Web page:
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Wednesday, May 24, 2006

Mortgage Rate Increase on its Way

If you are considering buying a home in the coming months, do yourself a favour and call a mortgage broker first thing in the morning tomorrow and reserve a rate. It won't cost you anything, in fact, it will save you thousands if you do decide to buy a home. They should give you a rate guarantee for 90-120 days, giving you time to get some real estate at today's price (well, at today's mortgage rate anyway....). The bank of Canada increased interest rates today and that means a mortgage rate hike should come tomorrow....

Bank of Canada boosts interest rates
Last Updated Wed, 24 May 2006 19:50:33 EDT
CBC News

The Bank of Canada raised a key interest rate once again by one-quarter of a percentage point to 4.25 per cent, but signalled that its recent string of rate hikes may be at an end.

* INDEPTH: Interest Rates - the rising cost of money

The increase to the overnight rate — what major banks charge each other for overnight loans — is the seventh increase since last fall, when the Bank of Canada started edging rates up gently to slow down a red-hot economy and keep inflation in check.

In a commentary accompanying Wednesday's rate decision, the Bank of Canada dropped any suggestion that modest further rate hikes may be necessary to keep the economy rolling and inflation in check — a phrase that had been common in previous announcements.

Instead, the bank said the overnight rate is now at a level that is expected to keep the Canadian economy healthy and to return inflation to the bank's two per cent target.

The country's major banks responded by boosting their prime rate, which is what they charge top customers.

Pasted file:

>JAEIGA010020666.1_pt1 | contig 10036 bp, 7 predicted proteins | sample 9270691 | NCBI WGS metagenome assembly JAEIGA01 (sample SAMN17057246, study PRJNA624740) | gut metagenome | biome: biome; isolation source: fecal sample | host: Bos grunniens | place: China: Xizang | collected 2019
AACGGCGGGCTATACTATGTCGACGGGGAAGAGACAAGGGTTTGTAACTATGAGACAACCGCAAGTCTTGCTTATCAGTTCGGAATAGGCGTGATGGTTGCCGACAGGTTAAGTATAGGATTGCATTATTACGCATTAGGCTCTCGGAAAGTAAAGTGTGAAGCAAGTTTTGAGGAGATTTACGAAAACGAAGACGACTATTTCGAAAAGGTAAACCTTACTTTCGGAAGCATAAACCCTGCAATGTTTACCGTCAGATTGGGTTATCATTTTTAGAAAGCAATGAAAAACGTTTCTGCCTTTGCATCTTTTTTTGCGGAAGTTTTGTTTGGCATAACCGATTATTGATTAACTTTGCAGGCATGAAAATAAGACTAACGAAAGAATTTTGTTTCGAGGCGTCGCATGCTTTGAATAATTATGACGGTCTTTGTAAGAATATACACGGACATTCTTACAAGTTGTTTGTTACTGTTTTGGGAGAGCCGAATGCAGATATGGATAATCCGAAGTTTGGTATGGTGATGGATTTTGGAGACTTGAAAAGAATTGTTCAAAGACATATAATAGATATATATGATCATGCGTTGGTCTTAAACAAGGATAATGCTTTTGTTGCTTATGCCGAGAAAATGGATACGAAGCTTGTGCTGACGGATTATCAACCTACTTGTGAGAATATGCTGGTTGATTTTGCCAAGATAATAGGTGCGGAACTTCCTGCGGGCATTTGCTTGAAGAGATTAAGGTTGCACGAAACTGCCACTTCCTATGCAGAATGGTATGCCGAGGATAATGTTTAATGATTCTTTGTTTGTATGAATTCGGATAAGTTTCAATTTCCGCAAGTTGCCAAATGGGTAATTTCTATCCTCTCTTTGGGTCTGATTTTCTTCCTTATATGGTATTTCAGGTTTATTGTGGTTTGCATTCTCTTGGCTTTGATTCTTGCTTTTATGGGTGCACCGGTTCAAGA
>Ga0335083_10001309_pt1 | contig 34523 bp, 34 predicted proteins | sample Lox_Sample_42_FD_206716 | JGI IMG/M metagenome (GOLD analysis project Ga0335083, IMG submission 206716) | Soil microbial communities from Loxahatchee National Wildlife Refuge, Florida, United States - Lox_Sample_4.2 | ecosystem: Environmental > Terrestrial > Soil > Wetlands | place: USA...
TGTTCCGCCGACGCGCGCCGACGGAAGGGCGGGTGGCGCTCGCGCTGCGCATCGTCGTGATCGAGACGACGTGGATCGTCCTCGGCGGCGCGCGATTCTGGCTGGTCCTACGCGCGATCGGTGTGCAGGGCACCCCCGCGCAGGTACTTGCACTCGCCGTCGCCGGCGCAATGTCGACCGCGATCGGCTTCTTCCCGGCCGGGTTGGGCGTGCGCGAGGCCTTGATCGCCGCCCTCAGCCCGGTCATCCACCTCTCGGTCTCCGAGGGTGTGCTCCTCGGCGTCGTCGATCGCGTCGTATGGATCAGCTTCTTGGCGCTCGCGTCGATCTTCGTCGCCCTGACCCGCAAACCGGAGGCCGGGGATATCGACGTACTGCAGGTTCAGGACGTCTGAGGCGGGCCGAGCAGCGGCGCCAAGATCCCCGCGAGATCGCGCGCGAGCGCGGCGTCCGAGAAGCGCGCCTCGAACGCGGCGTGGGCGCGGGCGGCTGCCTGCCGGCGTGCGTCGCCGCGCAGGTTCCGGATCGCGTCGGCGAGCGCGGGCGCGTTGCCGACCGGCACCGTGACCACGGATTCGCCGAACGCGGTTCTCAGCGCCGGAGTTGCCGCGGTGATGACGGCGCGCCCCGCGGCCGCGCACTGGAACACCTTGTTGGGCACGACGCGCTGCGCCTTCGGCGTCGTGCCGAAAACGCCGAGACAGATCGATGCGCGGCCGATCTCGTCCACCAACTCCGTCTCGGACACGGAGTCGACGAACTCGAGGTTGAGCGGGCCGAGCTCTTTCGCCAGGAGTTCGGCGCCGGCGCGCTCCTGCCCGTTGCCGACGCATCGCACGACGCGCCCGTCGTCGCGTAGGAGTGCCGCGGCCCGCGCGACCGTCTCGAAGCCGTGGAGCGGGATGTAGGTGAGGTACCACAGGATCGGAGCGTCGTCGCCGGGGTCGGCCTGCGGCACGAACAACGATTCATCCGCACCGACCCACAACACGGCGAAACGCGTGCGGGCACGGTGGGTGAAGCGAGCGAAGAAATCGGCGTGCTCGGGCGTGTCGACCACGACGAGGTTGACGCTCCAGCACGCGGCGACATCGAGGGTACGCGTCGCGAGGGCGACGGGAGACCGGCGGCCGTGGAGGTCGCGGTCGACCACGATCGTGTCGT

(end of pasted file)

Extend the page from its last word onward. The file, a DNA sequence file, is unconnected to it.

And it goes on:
In the wake of Wednesday's increase, consumers should expect to see higher interest rates for such things as lines of credit and variable rate mortgages.

The latest increase in interest rates comes as Canada enjoys solid economic growth, low unemployment and relatively benign price inflation.

The core inflation rate — which excludes eight volatile components identified by the Bank of Canada — surprisingly slipped to 1.6 per cent in April from 1.7 per cent in March. Many economists had expected the core rate to rise to 1.8 per cent.

Canada's jobless rate increased slightly to 6.4 per cent in April as job growth slowed, Statistics Canada said earlier this month. The rate rose a tenth of a percentage point from March, but still remained near 30-year lows. Additionally, the economy grew by 3.3 per cent between February 2006 and the same month last year.

Economists see rates hikes at an end

"In our opinion, there is a good chance that we have seen the last tightening in the current cycle," said TD Bank deputy chief economist Craig Alexander.

"There are clear signs that housing markets in the U.S. are cooling, which will erode the housing-wealth effects that have been a powerful catalyst to American consumer spending in recent years," he said.

BMO Nesbitt Burns senior economist Michael Gregory said the Bank of Canada appears to have “officially” paused but still probably retains a bias to tighten.

"The data, inevitably, will determine the length of pause and the post-pause policy direction," he said.

The Canadian dollar closed up 0.14 of cent on Wednesday at 89.31 cents US.

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